dhism found all holiness in that plain dome-shaped
cairn of earth and bricks, which sometimes did, as
at Rajgir, and sometimes did not, as at Sanchi,
conceal a deposit of relics. Amongst the small
votive stupas which it became the fashion for
pilgrims and visitors to leave at sacred shrines,
there are many of this phase of development.

It was essential that they should have five parts,
clearly distinguishable, and a system of philosophy
grew up which connected these with the five ele-
ments earth, air, fire, water, and ether.

(Kenheri Caves)


It must have been soon after Asoka that attempts
were made to evolve a portrait-statue of Buddha.
In accordance with the Indian character as well
as with the severe truthfulness of early Hinayana
doctrines, the first efforts in this direction would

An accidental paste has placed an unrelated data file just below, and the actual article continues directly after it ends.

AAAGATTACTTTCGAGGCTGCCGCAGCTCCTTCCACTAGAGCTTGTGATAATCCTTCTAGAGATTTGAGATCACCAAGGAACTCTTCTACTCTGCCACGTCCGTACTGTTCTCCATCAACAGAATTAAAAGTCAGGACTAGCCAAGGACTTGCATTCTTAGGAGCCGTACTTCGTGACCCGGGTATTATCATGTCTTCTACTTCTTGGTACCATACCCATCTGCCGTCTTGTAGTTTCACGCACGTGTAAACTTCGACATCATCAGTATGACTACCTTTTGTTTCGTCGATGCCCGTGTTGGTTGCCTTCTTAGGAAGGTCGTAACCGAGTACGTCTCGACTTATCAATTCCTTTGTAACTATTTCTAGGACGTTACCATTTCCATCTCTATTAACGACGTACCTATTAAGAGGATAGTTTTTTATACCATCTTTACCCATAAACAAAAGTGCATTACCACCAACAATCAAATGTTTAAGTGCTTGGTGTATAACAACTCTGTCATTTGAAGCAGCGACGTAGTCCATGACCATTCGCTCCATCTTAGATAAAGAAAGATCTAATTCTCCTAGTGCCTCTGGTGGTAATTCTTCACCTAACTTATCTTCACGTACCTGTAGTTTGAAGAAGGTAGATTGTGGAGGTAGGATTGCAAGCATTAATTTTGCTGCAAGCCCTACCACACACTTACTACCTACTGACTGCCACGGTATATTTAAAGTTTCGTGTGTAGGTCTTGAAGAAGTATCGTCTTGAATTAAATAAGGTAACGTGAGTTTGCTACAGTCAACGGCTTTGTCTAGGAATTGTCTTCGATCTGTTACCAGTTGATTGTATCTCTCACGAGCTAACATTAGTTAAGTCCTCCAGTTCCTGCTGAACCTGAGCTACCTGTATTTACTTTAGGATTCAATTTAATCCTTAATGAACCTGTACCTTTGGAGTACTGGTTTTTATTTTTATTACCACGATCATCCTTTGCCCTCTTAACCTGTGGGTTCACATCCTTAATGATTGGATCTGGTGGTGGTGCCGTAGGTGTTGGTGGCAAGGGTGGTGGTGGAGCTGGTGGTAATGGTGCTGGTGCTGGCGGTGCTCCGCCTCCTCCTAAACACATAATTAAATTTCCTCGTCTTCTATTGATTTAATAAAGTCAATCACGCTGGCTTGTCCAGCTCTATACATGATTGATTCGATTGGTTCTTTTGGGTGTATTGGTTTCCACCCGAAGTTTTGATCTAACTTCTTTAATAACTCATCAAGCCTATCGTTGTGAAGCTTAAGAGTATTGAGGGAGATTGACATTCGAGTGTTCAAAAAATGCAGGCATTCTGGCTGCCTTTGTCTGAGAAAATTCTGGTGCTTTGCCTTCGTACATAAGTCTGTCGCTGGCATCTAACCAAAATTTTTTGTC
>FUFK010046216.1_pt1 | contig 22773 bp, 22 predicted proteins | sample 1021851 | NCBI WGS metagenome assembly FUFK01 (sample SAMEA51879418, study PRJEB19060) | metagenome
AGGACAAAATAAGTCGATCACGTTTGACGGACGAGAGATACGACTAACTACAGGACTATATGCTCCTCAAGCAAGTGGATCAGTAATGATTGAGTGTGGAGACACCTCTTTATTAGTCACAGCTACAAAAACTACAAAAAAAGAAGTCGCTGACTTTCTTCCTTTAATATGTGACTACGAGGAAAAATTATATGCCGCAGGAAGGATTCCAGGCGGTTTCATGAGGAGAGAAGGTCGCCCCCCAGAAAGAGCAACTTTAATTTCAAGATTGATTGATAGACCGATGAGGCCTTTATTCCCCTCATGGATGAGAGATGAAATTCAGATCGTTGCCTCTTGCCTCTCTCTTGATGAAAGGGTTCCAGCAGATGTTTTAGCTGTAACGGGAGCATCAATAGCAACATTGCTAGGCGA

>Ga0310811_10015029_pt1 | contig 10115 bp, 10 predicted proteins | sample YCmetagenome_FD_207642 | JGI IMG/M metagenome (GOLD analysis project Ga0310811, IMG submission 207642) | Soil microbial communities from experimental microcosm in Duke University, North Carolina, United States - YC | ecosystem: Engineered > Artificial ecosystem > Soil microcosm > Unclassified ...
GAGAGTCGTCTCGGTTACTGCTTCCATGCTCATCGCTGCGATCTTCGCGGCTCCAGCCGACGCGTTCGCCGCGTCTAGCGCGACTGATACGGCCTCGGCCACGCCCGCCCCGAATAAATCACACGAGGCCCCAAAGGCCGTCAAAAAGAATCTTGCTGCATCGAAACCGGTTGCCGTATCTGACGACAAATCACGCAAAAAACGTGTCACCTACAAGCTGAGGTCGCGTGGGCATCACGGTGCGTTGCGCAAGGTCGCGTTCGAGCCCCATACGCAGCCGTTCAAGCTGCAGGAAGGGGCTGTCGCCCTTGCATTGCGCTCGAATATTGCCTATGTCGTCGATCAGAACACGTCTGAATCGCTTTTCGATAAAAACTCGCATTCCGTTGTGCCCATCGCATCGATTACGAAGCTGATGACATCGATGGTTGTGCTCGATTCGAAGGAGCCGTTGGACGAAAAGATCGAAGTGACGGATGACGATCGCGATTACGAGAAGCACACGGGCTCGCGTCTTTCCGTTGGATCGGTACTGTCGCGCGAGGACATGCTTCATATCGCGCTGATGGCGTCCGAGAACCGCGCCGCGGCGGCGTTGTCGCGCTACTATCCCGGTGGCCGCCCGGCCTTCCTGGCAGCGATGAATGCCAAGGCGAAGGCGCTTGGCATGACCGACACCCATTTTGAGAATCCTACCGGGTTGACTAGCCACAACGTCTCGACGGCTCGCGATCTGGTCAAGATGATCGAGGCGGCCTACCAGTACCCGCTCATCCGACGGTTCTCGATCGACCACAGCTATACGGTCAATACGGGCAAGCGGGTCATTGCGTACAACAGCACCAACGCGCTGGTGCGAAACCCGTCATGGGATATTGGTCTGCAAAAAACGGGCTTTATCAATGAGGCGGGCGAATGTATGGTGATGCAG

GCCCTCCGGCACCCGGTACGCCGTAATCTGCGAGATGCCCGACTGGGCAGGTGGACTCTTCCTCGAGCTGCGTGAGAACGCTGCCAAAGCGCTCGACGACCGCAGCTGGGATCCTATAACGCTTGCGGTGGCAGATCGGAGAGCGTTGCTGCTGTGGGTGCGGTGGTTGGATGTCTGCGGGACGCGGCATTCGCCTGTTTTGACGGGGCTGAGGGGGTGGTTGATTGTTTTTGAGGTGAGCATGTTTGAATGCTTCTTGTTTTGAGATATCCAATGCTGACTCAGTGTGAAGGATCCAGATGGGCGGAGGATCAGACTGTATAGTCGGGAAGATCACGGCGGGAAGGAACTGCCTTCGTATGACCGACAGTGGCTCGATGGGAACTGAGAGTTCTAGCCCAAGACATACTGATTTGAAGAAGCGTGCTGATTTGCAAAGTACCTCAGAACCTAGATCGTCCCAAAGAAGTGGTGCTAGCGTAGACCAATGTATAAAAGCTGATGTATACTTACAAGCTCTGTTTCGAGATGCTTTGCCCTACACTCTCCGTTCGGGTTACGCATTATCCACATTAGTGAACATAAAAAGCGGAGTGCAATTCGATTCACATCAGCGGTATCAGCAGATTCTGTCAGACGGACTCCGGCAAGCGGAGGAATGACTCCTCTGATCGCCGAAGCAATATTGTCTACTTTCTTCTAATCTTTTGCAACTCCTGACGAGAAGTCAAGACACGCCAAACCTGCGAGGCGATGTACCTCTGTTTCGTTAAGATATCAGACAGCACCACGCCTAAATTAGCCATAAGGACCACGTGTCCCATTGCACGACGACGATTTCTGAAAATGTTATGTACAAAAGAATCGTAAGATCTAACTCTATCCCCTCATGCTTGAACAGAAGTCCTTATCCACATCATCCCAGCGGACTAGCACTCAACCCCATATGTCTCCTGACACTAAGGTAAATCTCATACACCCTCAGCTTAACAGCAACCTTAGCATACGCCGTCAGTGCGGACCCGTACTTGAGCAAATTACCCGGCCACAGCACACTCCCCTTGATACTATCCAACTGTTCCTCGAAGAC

almost certainly be intensely realistic. They would
be filled with a striving after literal fact. In far-
away Sanchi, even as late as 150 B.C., we have the
bas-reliefs on the great gateways representing any-
thing and everything Buddhistic that could be wor-
shipped save and except Buddha himself. But
this is only what we might expect if, as we have
supposed, precedence in this matter really belonged
to Magadha. At some later date we find at
Kenheri illustrations of the blending of the old
school of art to which Sanchi belonged in which
a story was told, in picture form and this new
idea of the supernatural personage appearing as
heroic amongst even the holiest of mortal men.
This particular panel illustrates the Jatakas (birth-
stories), which must have been the absorbing
literature and romance of early Buddhism, and
were in themselves only a hint of the place which
the personality of its founder must sooner or later
assume in the religion. This figure of a former
Buddha is not naked, as might be supposed. It